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Religious building projects often take forever to come to fruition—churches aren’t developers, after all, and they do have a more expansive timeline. The Third Street Church of God in the Mount Vernon Historic District is no different. It’s been trying to do something with its properties on New Jersey Avenue for a decade now, and has been thwarted at every turn: First there was a plan for an old rowhouse directly to the south, but neighbors wouldn’t agree to a necessary easement, so that project died and the Church sold the properties. Then, they tried to build on 4th Street, but the District wouldn’t allow them to demolish the existing buildings, so they gave up on that idea too.
In September 2009, Pastor Cheryl Sanders thought she had a winner, when the Historic Preservation Review Board and a host of other agencies signed off on plans for a new administrative building right next to the church. Permits are still pending for that project. The problem is, it would take away about half of the roughly 30 parking spaces they currently have. So now, Sanders is applying to raze three decrepit rowhouses that the church has owned for 20 years, which would yield an additional five to seven spaces for their congregation.
The neighbors—-highly sensitive to the issue of vacant properties, the deadening effect of surface parking lots, and demolition by neglect—-are incredulous.
“I don’t know what your theology is, but there’s a crying need for housing in this city,” said one ANC commissioner at a planning and zoning committee meeting last night.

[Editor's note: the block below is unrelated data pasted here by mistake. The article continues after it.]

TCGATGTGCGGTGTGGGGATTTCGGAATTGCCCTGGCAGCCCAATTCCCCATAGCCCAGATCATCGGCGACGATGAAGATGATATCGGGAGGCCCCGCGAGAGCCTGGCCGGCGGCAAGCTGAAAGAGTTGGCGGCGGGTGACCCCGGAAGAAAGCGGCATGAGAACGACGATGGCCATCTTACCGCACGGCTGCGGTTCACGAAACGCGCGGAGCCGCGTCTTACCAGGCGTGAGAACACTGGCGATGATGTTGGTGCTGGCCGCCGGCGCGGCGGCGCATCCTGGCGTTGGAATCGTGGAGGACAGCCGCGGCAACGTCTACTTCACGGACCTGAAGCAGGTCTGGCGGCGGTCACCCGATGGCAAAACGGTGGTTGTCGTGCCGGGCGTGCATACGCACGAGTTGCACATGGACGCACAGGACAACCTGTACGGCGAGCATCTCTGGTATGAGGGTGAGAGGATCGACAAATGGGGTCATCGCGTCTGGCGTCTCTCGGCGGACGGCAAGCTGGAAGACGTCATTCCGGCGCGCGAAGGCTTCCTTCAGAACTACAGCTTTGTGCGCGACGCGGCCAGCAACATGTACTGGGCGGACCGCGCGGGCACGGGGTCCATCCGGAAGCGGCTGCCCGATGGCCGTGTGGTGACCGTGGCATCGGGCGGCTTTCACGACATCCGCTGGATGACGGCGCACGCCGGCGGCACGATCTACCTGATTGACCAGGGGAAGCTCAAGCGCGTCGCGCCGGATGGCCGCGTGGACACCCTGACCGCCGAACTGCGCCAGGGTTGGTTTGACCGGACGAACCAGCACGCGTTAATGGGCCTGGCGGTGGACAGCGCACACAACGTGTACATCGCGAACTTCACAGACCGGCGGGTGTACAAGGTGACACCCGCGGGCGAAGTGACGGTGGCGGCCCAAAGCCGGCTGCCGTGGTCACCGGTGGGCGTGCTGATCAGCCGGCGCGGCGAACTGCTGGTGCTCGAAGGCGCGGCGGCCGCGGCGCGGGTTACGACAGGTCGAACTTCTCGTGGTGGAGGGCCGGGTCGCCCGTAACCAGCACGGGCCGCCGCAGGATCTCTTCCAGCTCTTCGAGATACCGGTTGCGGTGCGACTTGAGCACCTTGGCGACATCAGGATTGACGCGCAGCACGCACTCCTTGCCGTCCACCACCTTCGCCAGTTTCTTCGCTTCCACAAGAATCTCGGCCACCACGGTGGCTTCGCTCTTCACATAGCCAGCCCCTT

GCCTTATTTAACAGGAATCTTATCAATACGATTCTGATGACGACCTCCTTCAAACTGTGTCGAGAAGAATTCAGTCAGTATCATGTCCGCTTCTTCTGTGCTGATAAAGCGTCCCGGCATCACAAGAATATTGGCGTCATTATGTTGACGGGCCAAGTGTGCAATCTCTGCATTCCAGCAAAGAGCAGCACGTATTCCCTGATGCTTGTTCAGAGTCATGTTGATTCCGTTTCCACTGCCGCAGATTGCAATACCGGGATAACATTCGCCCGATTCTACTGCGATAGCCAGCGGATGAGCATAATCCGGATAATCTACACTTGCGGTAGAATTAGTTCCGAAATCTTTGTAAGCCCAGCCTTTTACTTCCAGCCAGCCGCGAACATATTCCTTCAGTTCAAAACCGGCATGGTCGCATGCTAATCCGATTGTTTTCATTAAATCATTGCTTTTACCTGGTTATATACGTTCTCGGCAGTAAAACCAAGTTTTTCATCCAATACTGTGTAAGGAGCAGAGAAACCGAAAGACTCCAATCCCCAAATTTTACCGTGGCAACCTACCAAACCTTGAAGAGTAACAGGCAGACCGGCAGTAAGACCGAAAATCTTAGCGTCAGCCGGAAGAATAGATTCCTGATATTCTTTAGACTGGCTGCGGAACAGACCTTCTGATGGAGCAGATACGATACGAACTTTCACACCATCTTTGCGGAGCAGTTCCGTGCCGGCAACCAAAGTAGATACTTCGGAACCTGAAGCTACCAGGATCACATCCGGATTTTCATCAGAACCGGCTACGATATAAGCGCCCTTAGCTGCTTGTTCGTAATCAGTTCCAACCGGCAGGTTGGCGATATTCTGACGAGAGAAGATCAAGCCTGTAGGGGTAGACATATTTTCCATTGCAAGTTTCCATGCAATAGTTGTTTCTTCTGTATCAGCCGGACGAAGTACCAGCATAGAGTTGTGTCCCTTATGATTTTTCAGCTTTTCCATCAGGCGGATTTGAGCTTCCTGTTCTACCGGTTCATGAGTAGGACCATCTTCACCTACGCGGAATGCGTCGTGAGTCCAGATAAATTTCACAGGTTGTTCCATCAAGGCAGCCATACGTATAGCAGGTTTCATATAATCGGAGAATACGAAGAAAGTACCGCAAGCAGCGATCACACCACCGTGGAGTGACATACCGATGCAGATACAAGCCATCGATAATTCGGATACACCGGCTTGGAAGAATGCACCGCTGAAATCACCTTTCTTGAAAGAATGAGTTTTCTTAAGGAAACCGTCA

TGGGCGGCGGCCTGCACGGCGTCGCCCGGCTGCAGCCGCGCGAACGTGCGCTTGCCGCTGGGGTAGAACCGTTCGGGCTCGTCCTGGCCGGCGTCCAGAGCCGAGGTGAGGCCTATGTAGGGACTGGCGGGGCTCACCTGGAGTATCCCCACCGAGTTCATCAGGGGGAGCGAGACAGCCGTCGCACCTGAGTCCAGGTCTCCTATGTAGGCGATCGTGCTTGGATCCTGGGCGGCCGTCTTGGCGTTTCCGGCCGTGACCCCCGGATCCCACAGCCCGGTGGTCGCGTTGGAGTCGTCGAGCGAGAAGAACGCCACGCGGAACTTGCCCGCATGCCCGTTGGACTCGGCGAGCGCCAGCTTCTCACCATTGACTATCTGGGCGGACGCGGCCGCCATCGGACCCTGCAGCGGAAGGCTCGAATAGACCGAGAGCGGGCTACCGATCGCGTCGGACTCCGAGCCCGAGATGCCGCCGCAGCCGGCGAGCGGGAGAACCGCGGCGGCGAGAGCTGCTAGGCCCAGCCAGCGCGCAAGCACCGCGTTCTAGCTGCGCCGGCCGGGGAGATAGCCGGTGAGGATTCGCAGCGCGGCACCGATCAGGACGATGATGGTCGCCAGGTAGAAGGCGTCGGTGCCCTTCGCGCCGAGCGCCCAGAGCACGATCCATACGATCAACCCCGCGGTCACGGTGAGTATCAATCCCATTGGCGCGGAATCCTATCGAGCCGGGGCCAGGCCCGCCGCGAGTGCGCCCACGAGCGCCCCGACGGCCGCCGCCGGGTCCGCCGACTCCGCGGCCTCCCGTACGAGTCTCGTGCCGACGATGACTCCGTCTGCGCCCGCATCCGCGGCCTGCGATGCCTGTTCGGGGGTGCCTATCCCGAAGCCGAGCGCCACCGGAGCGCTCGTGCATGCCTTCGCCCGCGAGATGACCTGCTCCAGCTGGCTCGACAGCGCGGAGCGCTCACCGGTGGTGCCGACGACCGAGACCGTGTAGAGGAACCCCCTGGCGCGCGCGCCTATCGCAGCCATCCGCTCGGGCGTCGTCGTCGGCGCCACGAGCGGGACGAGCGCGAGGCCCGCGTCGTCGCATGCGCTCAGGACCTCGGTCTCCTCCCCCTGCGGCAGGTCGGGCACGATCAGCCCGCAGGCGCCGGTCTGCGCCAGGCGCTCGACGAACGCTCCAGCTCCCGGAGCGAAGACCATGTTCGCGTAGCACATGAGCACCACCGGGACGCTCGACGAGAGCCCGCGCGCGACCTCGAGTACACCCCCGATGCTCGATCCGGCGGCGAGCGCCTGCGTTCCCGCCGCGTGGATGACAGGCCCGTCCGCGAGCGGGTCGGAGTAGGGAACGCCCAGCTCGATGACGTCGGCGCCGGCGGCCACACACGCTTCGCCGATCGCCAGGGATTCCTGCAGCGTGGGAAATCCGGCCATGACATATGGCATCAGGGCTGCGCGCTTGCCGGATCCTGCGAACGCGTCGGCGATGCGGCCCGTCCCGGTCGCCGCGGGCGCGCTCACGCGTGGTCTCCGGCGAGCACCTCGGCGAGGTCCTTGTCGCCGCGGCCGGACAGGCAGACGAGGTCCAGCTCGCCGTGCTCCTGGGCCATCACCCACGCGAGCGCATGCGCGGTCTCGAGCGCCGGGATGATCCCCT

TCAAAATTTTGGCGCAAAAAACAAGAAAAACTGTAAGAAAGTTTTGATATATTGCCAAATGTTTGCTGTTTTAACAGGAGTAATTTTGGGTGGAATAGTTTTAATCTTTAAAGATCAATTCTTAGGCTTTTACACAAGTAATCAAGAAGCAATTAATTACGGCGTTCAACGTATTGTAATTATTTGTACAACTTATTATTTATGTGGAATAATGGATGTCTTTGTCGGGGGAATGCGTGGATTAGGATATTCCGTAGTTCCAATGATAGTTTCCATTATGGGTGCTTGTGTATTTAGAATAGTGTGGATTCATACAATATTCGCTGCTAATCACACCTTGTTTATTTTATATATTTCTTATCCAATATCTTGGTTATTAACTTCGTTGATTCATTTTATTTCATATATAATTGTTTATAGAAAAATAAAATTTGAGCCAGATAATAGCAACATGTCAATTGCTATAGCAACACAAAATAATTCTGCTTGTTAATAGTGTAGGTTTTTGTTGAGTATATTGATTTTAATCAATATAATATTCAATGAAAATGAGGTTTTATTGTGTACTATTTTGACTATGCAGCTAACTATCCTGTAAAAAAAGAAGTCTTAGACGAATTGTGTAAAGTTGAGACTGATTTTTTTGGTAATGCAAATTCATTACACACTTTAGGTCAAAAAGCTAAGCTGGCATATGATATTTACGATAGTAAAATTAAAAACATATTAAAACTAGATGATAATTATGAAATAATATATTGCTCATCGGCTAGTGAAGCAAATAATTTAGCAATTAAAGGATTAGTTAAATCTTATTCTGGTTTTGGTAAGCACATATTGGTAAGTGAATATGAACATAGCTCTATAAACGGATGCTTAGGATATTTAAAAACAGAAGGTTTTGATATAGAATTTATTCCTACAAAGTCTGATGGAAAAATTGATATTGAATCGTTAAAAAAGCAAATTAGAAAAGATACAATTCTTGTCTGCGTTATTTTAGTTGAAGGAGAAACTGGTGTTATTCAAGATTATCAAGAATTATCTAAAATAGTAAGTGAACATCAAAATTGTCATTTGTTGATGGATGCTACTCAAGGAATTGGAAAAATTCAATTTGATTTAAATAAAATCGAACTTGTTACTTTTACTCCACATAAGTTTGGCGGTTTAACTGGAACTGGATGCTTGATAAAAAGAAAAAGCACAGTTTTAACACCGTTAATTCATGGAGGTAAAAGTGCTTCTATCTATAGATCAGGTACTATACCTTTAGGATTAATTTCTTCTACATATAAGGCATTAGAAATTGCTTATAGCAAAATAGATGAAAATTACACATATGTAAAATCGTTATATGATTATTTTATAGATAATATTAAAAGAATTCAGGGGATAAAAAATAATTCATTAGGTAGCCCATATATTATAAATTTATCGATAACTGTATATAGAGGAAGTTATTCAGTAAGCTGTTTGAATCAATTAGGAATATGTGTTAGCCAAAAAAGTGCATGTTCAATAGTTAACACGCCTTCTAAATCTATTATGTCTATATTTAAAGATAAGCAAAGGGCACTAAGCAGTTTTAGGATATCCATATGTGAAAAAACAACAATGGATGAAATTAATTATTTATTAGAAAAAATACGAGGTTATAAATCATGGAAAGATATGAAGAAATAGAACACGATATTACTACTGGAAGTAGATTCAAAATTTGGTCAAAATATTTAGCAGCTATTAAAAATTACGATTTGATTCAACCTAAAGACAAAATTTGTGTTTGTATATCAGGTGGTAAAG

“It sounds like hoarding to me,” said another. “If they’re not being used as housing, I think that shouldn’t be condoned, and we shouldn’t look the other way.”
Sanders’ frustration is understandable: The church has put a lot of time and money into finding a way to secure more space. The houses are in pretty bad shape, but the Historic Preservation Office is saying that they can probably still be preserved. Meanwhile, the vacant property tax just kicked in—-tax records show that the church paid about $16,000 on the houses over the last year.
“Yes, it is true, we did not restore them. But we had to set some priorities in terms of he other major expenditures,” said a defensive Sanders. “The only answer that I can give to that is that as a church, we have limited resources.”
The Mount Vernon Triangle of 2011, though, is not the Mount Vernon Triangle of 1991. Those houses would fetch a goodly sum—-say $600,000—-which could then be used to lease parking spaces nearby and shuttle parishioners to worship, as one community member pointed out. By asking to raze them, the church is effectively asking to pay $100,000 per space, which is quite a lot.
ANC 6C’s planning and zoning committee overwhelmingly voted to deny the raze application, which will go before the HPRB at its June meeting.